Title: How well does the current metabolizable protein system account for protein supply and demand of beef females within extensive western grazing systems? Authors
|Caton, Joel -|
|Loest, Clint -|
Submitted to: Joint Abstracts of the American Dairy Science and Society of Animal Science
Publication Type: Abstract Only
Publication Acceptance Date: March 15, 2013
Publication Date: June 20, 2013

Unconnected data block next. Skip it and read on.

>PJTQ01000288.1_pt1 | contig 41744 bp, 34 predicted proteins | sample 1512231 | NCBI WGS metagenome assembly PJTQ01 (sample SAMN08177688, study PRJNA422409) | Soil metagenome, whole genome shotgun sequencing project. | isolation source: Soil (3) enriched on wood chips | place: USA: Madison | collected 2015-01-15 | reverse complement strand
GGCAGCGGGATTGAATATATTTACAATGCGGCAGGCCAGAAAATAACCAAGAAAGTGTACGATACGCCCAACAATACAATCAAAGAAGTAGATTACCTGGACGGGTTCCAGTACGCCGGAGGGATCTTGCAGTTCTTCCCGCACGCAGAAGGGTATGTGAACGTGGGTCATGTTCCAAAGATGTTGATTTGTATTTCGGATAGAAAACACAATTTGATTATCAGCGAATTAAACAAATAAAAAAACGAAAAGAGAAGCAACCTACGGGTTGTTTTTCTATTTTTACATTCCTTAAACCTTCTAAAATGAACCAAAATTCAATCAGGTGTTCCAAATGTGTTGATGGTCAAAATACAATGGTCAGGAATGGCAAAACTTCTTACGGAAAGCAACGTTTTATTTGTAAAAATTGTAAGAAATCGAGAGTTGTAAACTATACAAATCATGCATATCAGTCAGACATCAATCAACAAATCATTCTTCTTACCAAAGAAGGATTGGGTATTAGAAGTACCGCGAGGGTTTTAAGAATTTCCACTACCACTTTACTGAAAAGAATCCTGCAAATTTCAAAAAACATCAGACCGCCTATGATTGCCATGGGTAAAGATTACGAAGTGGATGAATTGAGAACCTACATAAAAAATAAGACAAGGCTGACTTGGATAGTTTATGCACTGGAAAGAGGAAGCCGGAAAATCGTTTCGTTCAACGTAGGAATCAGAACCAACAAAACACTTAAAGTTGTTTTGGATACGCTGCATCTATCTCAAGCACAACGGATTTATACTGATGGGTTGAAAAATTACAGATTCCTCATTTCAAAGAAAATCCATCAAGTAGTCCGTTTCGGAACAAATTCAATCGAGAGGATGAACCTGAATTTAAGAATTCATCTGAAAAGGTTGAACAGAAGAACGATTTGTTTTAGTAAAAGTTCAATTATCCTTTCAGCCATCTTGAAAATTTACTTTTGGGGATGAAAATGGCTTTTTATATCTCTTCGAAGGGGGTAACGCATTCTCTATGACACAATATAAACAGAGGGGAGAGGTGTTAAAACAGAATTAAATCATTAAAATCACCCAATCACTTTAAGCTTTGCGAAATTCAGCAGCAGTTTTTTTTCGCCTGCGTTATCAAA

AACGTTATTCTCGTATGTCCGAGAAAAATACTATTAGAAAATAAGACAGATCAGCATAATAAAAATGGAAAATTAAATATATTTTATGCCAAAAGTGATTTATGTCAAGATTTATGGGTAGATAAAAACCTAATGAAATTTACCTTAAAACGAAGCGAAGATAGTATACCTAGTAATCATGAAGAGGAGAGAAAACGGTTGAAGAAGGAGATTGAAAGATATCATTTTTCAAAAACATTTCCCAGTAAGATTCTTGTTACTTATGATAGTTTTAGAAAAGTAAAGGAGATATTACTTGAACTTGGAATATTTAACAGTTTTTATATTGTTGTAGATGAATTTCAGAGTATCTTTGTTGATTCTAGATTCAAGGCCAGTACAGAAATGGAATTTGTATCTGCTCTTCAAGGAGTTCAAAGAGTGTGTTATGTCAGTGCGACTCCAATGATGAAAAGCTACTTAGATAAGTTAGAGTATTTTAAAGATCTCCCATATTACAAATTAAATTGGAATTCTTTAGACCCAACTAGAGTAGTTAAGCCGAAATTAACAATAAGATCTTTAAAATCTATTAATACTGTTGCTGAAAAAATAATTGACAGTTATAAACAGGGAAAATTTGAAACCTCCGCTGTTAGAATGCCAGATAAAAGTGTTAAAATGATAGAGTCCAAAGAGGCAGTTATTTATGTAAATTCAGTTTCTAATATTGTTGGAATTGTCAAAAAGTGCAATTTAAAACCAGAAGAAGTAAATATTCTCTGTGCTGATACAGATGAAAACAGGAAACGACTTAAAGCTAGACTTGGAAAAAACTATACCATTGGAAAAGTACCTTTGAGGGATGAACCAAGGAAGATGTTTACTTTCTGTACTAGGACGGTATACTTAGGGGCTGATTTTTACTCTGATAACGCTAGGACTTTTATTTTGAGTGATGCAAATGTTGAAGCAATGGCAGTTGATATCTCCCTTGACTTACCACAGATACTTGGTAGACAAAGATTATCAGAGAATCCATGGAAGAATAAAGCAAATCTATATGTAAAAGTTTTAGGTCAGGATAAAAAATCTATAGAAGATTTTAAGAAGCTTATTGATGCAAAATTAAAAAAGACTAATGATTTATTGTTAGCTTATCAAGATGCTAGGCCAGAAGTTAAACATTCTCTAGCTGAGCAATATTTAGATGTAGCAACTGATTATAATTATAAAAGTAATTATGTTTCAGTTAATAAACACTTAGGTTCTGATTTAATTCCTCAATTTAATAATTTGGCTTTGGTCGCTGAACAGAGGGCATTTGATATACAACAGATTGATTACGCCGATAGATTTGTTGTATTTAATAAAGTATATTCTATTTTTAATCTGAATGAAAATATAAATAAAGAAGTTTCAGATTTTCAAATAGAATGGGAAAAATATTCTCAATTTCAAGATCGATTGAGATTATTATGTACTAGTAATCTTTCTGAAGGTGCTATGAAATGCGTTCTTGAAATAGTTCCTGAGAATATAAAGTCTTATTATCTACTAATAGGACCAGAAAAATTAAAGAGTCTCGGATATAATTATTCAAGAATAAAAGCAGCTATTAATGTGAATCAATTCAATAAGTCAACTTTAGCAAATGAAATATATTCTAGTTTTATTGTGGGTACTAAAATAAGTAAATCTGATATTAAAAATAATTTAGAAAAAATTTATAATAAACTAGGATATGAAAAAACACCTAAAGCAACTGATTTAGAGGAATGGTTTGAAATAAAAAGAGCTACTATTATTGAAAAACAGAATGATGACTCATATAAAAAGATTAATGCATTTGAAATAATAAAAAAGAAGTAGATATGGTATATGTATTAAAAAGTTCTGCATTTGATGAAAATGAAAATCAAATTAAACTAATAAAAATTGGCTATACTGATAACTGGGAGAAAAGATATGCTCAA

Citation: Waterman, R.C., Caton, J.S., Loest, C.A. 2013. How well does the current metabolizable protein system account for protein supply and demand of beef females within extensive western grazing systems? Joint Abstracts of the American Dairy Science and Society of Animal Science. Beef Species Symposium #438. Technical Abstract: Extensive western beef livestock production systems within the Southern and Northern Plains and Pacific West combined represent 60% (approximately 17.5 million) of total beef cows in the United States. The beef NRC is an important tool and excellent resource for both professionals and producers to use when implementing feeding practices and nutritional programs within these various production systems. Objectives of this symposium paper are to identify areas within the current beef NRC that could be refined so that future beef NRC models would have greater precision predicting protein supply and demand for beef cattle production within extensive western grazing systems. In western systems, a management protocol often implemented is strategic supplementation which may consist of supplying a prorated bolus dose of protein. An important addition to the current beef NRC model would be to allow users to describe supplement composition, and amount and frequency in which supplement is delivered. Beef NRC models would then need to be modified to account for N recycling that occurs throughout a supplementation interval and the impact that this would have on microbial efficiency and microbial protein supply. The beef NRC should also consider the role of ruminal and postruminal supply and demand of specific limiting amino acids. Additional considerations should include the partitioning effects of nutrients under different physiological production stages (e.g., lactation, pregnancy, and during periods of BW loss) and the role of metabolic modifiers or additives. Metabolic modifiers or additives can greatly influence partitioning of protein (i.e., amino acids) and redirect nutrients for different physiological needs. Our intention is that information provided by this symposium will aid in the revision of the beef NRC by providing supporting material for changes and identifying gaps in existing scientific literature where future research is needed to enhance the predictive precision and application of the beef NRC models.